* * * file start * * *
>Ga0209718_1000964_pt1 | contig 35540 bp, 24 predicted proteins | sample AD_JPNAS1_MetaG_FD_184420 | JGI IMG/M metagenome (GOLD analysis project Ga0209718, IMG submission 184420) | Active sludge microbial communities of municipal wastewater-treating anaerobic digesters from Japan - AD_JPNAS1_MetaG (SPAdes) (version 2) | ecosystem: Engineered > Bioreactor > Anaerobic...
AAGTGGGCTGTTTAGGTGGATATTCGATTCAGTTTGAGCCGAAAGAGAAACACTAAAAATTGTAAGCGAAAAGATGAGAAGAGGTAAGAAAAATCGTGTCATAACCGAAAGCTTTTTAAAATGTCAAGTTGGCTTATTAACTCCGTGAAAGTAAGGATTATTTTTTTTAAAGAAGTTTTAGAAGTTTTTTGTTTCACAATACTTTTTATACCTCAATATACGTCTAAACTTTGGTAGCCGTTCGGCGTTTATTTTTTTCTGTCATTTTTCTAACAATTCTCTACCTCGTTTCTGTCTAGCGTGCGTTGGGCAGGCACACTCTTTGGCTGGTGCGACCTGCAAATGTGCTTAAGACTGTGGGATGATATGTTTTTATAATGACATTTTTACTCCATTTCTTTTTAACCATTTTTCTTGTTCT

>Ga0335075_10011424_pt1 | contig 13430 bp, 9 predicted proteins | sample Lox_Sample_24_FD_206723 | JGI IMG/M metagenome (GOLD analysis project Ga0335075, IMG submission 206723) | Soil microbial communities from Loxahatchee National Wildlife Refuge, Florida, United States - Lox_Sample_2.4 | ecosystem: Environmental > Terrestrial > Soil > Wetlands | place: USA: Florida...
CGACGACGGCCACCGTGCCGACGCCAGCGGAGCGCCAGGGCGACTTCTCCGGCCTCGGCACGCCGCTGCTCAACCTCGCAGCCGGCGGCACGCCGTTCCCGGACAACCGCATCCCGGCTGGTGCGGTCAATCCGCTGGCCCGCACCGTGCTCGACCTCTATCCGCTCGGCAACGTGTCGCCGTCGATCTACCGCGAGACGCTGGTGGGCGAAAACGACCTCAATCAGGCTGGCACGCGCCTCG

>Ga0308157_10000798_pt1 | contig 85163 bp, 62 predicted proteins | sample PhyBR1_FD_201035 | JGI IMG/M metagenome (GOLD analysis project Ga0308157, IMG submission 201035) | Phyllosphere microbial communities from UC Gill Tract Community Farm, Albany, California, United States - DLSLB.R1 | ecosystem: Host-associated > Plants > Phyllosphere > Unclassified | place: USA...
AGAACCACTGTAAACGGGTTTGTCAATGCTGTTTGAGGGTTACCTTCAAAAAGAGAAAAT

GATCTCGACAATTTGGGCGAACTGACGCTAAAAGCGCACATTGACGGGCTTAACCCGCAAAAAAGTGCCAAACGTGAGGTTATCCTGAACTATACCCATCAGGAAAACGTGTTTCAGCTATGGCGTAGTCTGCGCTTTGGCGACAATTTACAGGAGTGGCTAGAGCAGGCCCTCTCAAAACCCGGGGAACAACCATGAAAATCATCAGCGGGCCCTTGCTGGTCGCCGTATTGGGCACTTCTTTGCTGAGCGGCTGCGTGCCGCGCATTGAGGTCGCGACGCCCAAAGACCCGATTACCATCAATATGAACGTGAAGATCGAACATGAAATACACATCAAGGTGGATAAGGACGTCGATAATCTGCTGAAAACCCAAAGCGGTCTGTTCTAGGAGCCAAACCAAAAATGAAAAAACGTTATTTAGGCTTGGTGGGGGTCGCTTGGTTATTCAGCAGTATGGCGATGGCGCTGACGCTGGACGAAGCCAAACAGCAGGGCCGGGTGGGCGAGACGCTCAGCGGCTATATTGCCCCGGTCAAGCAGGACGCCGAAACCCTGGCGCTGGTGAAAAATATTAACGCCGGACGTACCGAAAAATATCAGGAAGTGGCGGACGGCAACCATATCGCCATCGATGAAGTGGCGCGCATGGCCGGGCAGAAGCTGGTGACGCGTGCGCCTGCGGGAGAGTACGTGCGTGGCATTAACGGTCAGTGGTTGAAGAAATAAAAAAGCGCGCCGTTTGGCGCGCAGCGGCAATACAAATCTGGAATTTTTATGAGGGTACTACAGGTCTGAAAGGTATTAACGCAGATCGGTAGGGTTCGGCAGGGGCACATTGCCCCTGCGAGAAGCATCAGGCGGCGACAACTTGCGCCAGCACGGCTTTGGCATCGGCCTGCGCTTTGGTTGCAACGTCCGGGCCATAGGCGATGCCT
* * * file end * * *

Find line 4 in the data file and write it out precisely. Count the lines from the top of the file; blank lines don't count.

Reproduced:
CGACGACGGCCACCGTGCCGACGCCAGCGGAGCGCCAGGGCGACTTCTCCGGCCTCGGCACGCCGCTGCTCAACCTCGCAGCCGGCGGCACGCCGTTCCCGGACAACCGCATCCCGGCTGGTGCGGTCAATCCGCTGGCCCGCACCGTGCTCGACCTCTATCCGCTCGGCAACGTGTCGCCGTCGATCTACCGCGAGACGCTGGTGGGCGAAAACGACCTCAATCAGGCTGGCACGCGCCTCG